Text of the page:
The Berkman Center for Internet & Society has launched Herdict Web, which allows users to report site inaccessibility around the world. The website aggregates reports in real time, so that users can see whether inaccessibility is a shared problem. Trends can be viewed over time, by site and by country.

Herdict is an outgrowth of the OpenNet Initiative, a Berkman Center collaboration with other research institutions, which catalogs and studies instances of Internet filtering and censorship. But, whereas the OpenNet Initiative views Internet filtering through a centralized evaluation process, Herdict uses “crowd sourcing”—aggregating reports from users—to gather information about inaccessibility which can later be used to deduce its causes.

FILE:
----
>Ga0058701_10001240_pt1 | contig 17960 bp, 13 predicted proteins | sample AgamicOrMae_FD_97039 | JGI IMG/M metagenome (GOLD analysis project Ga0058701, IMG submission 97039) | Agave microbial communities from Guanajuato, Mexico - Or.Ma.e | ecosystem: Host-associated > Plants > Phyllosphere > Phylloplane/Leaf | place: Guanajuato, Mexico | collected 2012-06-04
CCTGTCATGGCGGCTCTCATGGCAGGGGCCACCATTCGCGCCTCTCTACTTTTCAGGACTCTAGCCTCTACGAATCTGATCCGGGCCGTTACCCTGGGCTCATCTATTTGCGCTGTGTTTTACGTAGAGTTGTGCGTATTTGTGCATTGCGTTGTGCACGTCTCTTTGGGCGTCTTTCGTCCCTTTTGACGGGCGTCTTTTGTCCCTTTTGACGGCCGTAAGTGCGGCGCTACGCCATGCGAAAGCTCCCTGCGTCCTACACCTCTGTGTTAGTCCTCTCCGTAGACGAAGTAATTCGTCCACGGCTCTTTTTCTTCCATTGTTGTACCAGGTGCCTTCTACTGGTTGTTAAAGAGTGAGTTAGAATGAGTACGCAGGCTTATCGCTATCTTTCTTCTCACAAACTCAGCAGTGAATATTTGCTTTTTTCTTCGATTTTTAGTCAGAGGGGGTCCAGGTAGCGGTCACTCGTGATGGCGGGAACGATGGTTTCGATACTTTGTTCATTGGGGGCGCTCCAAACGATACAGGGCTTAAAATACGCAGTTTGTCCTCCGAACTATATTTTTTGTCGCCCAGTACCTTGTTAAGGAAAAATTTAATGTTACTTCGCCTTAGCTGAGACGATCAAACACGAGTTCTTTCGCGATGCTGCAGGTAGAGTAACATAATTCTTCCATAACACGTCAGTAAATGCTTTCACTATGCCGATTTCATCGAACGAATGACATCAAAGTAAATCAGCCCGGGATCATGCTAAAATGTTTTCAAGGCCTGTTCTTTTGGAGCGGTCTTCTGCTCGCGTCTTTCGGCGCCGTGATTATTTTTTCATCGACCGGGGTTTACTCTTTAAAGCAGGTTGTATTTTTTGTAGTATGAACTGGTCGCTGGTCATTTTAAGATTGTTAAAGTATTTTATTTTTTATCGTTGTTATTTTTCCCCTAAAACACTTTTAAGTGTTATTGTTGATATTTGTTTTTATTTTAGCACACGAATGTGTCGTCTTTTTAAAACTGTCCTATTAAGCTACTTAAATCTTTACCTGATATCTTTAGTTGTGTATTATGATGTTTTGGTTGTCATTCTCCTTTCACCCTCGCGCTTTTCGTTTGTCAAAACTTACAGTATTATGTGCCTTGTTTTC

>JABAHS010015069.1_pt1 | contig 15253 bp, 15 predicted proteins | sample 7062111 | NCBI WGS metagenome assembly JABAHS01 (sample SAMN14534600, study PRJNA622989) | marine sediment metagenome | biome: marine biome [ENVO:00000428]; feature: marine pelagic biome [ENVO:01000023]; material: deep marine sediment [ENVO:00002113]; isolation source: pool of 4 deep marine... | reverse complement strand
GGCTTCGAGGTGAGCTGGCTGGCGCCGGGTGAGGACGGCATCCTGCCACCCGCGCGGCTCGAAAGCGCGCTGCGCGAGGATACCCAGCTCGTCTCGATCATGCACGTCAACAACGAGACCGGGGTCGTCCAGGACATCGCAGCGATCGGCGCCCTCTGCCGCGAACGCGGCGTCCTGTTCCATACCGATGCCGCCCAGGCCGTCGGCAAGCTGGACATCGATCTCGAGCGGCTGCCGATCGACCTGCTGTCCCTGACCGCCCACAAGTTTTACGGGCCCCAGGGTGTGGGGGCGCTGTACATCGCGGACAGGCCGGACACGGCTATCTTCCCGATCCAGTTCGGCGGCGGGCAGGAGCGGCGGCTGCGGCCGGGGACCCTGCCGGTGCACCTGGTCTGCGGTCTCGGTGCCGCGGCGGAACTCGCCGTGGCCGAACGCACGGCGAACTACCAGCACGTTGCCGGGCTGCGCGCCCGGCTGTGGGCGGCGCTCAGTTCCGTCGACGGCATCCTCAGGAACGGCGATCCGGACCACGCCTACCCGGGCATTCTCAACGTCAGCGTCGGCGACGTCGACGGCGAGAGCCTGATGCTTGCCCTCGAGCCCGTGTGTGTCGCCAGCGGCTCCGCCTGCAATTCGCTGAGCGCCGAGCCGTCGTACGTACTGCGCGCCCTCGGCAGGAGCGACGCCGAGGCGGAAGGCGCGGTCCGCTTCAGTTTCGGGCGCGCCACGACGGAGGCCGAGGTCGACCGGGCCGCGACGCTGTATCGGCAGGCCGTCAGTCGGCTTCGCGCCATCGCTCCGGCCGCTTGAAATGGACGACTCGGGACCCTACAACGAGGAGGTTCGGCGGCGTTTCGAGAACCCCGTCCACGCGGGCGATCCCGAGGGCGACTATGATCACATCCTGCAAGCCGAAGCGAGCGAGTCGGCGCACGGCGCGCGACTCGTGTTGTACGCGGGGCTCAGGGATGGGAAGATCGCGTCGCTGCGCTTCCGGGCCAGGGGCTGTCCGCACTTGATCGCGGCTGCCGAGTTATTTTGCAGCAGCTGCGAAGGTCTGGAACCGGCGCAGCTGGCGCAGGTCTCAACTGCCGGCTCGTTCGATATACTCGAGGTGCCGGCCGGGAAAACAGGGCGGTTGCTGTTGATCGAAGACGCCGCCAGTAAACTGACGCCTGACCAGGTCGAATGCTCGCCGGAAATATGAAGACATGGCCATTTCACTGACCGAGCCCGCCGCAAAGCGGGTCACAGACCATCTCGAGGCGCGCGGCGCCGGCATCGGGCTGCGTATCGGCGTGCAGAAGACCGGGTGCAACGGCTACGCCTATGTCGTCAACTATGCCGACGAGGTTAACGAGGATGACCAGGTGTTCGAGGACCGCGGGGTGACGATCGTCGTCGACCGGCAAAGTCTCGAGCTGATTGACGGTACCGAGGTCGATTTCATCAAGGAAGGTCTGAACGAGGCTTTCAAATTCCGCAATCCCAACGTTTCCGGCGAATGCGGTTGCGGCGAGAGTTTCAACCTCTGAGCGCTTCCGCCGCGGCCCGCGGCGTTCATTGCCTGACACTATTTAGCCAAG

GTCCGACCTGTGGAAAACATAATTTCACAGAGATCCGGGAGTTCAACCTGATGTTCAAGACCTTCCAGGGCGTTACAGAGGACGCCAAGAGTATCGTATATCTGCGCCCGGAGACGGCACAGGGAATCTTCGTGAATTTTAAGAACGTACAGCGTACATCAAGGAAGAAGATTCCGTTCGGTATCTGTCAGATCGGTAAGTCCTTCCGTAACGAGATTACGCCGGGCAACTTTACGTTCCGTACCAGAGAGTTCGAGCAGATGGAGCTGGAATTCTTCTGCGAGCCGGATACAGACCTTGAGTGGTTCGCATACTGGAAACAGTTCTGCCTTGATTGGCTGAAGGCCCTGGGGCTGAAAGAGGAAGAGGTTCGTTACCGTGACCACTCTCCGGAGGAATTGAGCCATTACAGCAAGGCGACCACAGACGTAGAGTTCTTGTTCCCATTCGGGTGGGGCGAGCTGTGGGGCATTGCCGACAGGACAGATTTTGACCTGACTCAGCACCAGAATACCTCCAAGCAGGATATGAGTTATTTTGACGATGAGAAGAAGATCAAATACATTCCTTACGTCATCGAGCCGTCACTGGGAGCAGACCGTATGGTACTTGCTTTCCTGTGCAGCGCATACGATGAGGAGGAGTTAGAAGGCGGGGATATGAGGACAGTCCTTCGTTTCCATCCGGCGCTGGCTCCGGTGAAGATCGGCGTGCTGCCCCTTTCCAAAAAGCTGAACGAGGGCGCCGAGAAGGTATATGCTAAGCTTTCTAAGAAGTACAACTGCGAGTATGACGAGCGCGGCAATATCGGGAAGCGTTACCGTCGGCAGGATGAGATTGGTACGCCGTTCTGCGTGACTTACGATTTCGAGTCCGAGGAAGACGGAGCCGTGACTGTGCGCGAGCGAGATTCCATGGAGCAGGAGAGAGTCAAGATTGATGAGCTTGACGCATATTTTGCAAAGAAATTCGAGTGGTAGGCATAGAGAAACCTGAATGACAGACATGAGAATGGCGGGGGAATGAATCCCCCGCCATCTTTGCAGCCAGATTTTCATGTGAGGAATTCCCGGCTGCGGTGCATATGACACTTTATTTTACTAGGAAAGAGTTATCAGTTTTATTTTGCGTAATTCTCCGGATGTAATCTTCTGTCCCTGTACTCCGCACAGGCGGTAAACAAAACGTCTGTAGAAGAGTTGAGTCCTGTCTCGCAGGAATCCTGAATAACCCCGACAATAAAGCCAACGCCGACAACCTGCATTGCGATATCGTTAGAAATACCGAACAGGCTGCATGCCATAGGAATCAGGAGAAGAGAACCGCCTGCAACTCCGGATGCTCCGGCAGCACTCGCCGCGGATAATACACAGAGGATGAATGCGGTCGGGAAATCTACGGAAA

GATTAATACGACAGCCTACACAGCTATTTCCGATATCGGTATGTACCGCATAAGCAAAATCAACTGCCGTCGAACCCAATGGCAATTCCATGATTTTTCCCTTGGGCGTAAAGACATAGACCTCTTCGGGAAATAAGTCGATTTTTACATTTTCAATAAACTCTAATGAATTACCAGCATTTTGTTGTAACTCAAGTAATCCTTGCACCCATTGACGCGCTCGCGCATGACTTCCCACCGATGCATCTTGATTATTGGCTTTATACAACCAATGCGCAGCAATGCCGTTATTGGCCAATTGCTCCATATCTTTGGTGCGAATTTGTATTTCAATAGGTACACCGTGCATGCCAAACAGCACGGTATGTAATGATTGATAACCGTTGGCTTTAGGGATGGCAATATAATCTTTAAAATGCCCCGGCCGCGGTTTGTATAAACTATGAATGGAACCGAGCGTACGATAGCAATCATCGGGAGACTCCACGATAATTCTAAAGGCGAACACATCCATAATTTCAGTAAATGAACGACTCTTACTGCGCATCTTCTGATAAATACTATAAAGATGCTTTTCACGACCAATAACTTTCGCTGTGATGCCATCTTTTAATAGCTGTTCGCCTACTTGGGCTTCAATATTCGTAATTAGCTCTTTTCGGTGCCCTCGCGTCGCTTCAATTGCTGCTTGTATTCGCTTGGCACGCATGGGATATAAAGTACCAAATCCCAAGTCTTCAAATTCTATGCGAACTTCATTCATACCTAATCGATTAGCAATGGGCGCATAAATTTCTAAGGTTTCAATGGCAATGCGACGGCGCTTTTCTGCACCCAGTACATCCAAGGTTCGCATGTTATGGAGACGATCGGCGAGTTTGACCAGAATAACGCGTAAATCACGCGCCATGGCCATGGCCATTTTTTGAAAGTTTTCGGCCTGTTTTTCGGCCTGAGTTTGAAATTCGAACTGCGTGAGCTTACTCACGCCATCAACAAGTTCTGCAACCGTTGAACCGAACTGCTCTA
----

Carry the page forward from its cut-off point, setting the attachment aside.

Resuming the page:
In addition, the site has another function, says its creator, Professor Jonathan Zittrain ’95, author of the  “The Future of the Internet—And How to Stop It.” “It’s a civic technology,” he says, “an attempt to get people to see themselves as global ‘netizens,’ engaged in a collective effort in producing humanity’s information medium.”

Hear more about Herdict from Zittrain by downloading the MediaBerkman podcast. Or watch a video, featuring the project’s sheep mascot, demonstrating how Herdict delivers “the verdict of the herd.”